Morry Gash/AP Photo
First Lady Michelle Obama campaigning in Wisconsin for Sen. Russ Feingold.
Morry Gash/AP Photo
Michelle Obama is out on the campaign trail this week hoping to energize enough Democratic voters to make a difference in the upcoming mid-term elections.
She was in Wisconsin and Illinois Wednesday and Thursday and is scheduled to hit Colorado, California, Washington State, Connecticut and New York before returning to the White House.
It's the first time she's been out on the stump since the 2008 campaign when her effort was singularly aimed at getting her husband elected.
This time, the first lady's goal is to try to reduce the Democratic Party's political losses enough to keep her husband's policy agenda from being completely derailed.
Judging from virtually all the credible polls at this point, that would appear to be a tall order.
But as one of the most popular people in the Obama Administration, or among national Democrats, she really didn't really have much of a choice.
Unlike President Obama, a lightning rod for much populist anger who is below 50 percent approval in a number of polls, her popularity is in the 60s.
Some observers have noted that the Obama White House finds itself in a situation very similar to that of its immediate predecessor, the Bush administration.
First Lady Laura Bush was also much more popular than her husband and thus able to make campaign appearances for fellow party members.
At an event for endangered Sen. Russ Feingold of Wisconsin who has consistently trailed his Republican opponent Ron Johnson in recent weeks, the first lady underscored that she hasn't been in campaign mode for some time:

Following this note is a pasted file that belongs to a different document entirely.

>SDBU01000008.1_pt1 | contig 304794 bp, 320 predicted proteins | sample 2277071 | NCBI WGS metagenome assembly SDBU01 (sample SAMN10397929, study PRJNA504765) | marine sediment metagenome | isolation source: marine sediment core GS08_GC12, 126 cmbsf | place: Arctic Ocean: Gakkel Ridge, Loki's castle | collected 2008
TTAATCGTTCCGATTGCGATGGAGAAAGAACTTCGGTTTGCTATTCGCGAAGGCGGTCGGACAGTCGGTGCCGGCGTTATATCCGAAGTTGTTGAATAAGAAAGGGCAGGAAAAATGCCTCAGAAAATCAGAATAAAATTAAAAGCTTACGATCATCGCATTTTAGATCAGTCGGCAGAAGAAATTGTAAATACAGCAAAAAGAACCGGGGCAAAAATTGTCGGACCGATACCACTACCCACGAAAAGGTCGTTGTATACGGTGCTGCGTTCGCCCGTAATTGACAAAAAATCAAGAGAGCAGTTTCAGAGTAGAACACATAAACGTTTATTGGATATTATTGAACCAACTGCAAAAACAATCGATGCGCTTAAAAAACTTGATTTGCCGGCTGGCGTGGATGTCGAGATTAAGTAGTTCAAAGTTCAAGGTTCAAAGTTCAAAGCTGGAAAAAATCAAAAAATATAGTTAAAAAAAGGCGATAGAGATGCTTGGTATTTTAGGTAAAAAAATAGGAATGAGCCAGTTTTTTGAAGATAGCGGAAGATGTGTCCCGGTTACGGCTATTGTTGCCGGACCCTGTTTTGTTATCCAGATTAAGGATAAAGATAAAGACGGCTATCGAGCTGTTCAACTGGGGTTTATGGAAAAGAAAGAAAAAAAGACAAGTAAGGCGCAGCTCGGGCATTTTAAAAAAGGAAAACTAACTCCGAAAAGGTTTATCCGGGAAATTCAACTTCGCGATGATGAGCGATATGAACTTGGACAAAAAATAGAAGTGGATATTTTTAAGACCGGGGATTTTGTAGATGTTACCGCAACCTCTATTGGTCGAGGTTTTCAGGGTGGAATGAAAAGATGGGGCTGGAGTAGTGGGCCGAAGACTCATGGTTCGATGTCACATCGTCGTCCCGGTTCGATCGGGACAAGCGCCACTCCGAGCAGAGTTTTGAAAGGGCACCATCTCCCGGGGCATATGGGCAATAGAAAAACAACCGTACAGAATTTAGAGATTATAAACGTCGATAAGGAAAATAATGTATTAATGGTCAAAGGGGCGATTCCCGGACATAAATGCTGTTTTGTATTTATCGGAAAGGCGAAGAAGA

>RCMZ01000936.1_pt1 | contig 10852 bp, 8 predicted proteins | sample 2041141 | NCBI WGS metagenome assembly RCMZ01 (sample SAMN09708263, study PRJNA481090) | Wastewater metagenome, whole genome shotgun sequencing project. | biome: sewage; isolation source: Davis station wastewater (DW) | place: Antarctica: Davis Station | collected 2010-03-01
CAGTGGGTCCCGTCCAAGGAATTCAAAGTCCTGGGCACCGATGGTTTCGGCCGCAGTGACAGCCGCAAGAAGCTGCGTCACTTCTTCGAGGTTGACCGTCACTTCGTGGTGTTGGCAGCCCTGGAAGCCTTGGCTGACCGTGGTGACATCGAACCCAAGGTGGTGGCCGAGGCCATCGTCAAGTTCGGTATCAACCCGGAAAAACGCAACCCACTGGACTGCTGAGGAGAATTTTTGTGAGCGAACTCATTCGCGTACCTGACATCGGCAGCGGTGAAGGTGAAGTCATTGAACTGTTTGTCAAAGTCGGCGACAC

Now, to tell you the truth, this isn’t something I do very often.
In fact, I haven’t really done it since a little campaign you might remember a couple of years ago.
As a self-described Mom-in-Chief, my first priority has been making sure that my girls are happy and healthy and adjusting to their new life in the White House.
Like every parent I know, my children are the center of my world. My hopes for their future are at the heart of every single thing I do.
According to news reports, the first lady has requested that her travel schedule be arranged to limit the time she's away from the White House and her daughters.
And she also won't be bashing Republicans. Instead, her goal is to remain above the partisan fray in order to maintain the broadest possible support for her initiatives, such as her campaign to reduce childhood obesity.
All in all, her current popularity stands in stark contrast to the 2008 campaign when she had to keep a low profile for a while after making an inartful comment on how voters' embrace of her husband's candidacy made her, for the first time as an adult, proud of America.